Regulatory priorities for the Internal Revenue Service and Treasury Department this year and next include proposing guidance on the definition of a political subdivision for tax-exempt, tax-credit and direct-pay bonds, according to plans they recently released.
"On the definition of political subdivision, I'm hopeful that inclusion on the guidance list indicates a willingness to reconsider the analysis that is in the technical advice memorandum," said Scott Lilienthal, a partner at Hogan Lovells LLP and president of the National Association of Bond Lawyers.
He said he hopes they will be able to address this issue relatively quickly because this item needs guidance in the near term.
Including the definition of political subdivision on the priority list for the first time was not surprising to Lilienthal and other bond lawyers.
"I think practitioners expressed concerns that there seemed to be new requirements imposed on new entities," said Linda Schakel, partner with Ballard Spahr LLP. "In the context of a [technical advice memorandum], as a practitioner I would not know how far to take those and apply them to other districts."
In May, the IRS determined that the Village Center Community Development District in central Florida is not a political subdivision that can issue tax-exempt bonds. The adverse determination was published in a TAM in which the IRS found the developer had exclusive control of the Village Center board, which was not accountable to a general electorate and therefore did not meet the definition of a political subdivision.
IRS reached the conclusion after a five-and-a-half-year examination. The CDD wants appeal the TAM to the IRS' Office of Appeals.
The guidance on the definition of a political subdivision is part of the IRS and Treasury 2013 - 2014 priority guidance plan which was released Aug. 9 and includes 324 total projects, nine specifically for tax-exempt bonds.
"The plan represents projects we intend to work on actively during the plan year and does not place any deadline on completion of projects," Mark Mazur, assistant secretary of tax policy at the Treasury Department, Daniel Werfel, acting IRS commissioner and William Wilkins, IRS chief counsel, said when it was issued.
Some projects they said, that were on the 2012 - 2013 priority guidance plan were not included on the 2013- 2014 plan because they are no longer considered priorities for purposes of allocating resources, the agencies said.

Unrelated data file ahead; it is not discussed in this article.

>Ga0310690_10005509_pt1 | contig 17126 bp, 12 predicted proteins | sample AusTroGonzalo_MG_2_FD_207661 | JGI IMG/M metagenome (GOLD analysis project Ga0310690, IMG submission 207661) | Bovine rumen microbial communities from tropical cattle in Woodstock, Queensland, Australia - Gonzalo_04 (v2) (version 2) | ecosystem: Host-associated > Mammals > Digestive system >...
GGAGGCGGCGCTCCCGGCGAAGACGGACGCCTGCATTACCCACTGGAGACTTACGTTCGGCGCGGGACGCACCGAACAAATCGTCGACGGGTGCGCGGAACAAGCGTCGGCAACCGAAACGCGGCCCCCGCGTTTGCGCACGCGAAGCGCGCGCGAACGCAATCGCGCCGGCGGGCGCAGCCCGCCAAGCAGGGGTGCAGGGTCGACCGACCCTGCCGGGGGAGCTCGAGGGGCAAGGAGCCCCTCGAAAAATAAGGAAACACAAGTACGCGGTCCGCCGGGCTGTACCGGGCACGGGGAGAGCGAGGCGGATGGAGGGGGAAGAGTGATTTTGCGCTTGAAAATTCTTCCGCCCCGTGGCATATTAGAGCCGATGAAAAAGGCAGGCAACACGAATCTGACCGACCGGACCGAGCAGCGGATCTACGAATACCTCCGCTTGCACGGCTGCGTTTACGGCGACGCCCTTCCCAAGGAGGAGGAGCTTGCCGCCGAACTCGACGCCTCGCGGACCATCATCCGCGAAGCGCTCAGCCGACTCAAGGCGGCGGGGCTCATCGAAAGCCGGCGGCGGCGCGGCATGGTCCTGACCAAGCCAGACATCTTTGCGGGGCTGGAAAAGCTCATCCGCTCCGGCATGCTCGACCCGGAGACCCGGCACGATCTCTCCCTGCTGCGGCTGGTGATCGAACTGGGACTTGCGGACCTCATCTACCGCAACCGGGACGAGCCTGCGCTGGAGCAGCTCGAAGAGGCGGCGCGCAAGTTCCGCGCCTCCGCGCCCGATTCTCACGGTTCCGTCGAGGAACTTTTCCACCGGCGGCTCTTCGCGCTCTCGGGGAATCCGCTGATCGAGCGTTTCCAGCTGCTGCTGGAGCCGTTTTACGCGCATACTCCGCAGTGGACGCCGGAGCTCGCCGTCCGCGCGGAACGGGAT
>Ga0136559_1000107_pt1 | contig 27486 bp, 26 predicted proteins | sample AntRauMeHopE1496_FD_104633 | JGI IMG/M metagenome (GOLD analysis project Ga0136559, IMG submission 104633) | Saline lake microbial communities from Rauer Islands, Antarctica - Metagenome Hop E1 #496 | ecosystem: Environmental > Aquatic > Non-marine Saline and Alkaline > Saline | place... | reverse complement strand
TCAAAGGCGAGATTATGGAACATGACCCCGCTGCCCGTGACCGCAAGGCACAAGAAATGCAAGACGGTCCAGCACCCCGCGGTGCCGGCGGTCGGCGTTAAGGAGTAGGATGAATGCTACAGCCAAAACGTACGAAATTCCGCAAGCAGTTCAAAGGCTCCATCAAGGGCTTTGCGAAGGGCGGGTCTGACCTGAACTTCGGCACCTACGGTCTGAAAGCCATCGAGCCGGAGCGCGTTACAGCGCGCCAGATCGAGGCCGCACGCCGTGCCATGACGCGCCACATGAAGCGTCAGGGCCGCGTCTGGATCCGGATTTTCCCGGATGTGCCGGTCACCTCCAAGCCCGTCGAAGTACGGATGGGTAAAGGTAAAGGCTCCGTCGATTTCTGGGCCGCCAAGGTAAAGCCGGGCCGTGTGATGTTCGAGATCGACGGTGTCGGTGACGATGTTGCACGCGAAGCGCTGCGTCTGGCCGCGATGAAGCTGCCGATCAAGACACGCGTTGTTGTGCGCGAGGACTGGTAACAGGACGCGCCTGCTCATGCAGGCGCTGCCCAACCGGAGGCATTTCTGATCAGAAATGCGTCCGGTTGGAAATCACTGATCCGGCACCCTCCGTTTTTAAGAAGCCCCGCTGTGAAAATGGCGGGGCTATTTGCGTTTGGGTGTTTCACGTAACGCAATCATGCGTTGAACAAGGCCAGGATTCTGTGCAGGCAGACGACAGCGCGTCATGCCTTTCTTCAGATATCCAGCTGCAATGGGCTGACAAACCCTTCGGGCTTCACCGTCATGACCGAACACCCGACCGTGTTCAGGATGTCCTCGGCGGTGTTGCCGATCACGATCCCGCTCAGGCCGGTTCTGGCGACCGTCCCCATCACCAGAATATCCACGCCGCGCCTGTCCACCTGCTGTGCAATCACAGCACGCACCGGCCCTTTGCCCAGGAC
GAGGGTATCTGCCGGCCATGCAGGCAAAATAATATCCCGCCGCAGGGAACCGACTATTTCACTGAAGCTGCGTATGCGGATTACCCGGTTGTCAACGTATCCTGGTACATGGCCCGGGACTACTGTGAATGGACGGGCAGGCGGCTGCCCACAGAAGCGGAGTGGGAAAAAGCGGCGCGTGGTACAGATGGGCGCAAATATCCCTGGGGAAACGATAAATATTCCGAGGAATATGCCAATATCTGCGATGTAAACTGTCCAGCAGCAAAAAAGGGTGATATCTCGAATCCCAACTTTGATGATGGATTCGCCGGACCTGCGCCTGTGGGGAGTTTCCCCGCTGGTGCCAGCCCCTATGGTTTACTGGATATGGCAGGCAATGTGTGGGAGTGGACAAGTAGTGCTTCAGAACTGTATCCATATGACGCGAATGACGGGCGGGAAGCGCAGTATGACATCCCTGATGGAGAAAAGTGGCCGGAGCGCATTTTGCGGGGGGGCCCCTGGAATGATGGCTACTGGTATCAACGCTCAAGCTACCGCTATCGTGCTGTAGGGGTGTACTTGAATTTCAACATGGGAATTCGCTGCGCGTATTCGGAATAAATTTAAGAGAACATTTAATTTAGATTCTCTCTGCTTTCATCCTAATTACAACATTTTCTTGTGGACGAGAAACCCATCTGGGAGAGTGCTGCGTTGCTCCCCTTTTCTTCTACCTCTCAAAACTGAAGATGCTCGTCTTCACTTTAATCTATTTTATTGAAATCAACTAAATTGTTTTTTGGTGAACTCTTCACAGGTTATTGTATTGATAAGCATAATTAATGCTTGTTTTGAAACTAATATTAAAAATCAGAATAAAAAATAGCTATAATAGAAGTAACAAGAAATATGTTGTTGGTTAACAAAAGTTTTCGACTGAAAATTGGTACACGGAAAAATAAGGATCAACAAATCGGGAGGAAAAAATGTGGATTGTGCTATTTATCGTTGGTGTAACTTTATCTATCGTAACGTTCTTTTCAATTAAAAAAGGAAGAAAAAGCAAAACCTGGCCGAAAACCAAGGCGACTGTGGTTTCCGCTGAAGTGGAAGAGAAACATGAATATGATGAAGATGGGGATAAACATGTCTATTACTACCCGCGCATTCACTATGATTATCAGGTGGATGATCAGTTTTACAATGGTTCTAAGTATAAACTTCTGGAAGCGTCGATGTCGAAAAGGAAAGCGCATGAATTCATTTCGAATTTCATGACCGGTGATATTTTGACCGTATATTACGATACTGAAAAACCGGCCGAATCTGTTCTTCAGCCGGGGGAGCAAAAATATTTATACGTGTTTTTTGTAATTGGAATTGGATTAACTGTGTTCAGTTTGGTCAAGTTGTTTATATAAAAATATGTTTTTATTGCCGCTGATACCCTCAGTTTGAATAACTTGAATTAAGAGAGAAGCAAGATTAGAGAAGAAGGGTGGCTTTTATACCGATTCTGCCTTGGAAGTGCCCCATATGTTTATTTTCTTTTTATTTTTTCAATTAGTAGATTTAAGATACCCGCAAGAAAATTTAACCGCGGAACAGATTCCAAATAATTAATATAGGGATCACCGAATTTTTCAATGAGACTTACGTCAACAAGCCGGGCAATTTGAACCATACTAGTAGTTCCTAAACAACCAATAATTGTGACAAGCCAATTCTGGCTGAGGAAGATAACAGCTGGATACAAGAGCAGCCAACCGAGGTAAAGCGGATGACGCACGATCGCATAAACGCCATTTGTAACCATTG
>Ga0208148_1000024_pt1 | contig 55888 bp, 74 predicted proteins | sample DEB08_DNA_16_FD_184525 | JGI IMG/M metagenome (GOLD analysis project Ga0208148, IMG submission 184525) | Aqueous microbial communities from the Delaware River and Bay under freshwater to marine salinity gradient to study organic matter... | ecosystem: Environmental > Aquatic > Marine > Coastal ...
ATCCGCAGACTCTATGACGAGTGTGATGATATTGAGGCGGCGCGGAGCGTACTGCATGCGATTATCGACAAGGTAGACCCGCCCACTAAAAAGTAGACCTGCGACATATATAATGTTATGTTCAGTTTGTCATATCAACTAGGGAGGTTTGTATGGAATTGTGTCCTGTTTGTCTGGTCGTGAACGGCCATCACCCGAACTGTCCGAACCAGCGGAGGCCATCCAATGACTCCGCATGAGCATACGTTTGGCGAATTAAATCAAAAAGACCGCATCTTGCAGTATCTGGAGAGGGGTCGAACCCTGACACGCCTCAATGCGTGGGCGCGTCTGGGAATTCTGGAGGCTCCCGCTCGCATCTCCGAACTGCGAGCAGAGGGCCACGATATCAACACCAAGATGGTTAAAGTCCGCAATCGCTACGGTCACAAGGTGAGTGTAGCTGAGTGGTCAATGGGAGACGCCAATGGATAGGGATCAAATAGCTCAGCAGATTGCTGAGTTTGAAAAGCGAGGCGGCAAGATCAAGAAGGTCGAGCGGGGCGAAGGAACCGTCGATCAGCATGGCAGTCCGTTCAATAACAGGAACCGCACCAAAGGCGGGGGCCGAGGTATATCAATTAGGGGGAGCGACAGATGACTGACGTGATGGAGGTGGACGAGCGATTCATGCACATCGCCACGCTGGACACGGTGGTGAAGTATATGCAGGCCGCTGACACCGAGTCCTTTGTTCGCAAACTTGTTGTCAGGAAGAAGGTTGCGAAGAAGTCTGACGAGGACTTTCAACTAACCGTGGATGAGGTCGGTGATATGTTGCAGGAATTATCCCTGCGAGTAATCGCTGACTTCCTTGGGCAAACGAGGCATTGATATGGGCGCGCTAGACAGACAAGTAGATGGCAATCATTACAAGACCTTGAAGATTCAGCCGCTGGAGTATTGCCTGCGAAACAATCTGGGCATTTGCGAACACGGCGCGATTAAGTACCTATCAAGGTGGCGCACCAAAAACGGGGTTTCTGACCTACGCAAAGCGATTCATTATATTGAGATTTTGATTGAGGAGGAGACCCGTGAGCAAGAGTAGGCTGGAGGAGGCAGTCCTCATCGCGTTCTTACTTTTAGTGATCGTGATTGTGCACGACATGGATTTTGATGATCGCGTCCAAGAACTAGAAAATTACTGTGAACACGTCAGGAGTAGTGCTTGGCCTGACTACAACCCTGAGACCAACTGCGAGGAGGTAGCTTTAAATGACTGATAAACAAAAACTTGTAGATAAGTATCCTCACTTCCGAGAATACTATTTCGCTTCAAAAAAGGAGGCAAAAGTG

Under the plan, the Treasury and IRS also would provide guidance on reallocations of new clean renewable energy bonds under Section 54C. New CREBs are taxable bonds that can be used either as direct-pay or traditional tax-credit bonds. In March the agencies announced they would issue guidance for a new process of allocating unused volume cap authority for new CREBs.
The IRS and Treasury listed guidance under Section 142 to provide temporary relief after a declared disaster as another top priority.
Regulations on arbitrage investment restrictions and rebate overpayment under Section 148 which includes issue price as well as bond reissuance under Section 150 were also on the priority list. They appeared on the 2012-2013 list as well.
The agencies also plan to issue final regulations on how issuers must provide information and hold public hearings before issuing private-activity bonds under the Tax Equity and Fiscal Responsibility Act of 1982 or TEFRA. This item also appeared on last year's priority list. The Treasury last updated proposed regulations for TEFRA on Sept. 8, 2008.
The agencies also released a fourth quarter update to the 2012 - 2013 priority guidance plan, adding 12 new projects. The updated priority guidance plan, also released on Aug. 9, included two new tax-exempt bond projects already completed — notices providing relief for residential rental projects to provide emergency relief because of Hurricane Sandy and severe storms in Oklahoma. The original plan was released Nov. 19, 2012 and included 317 projects.
The agencies also said that three projects were closed without publication.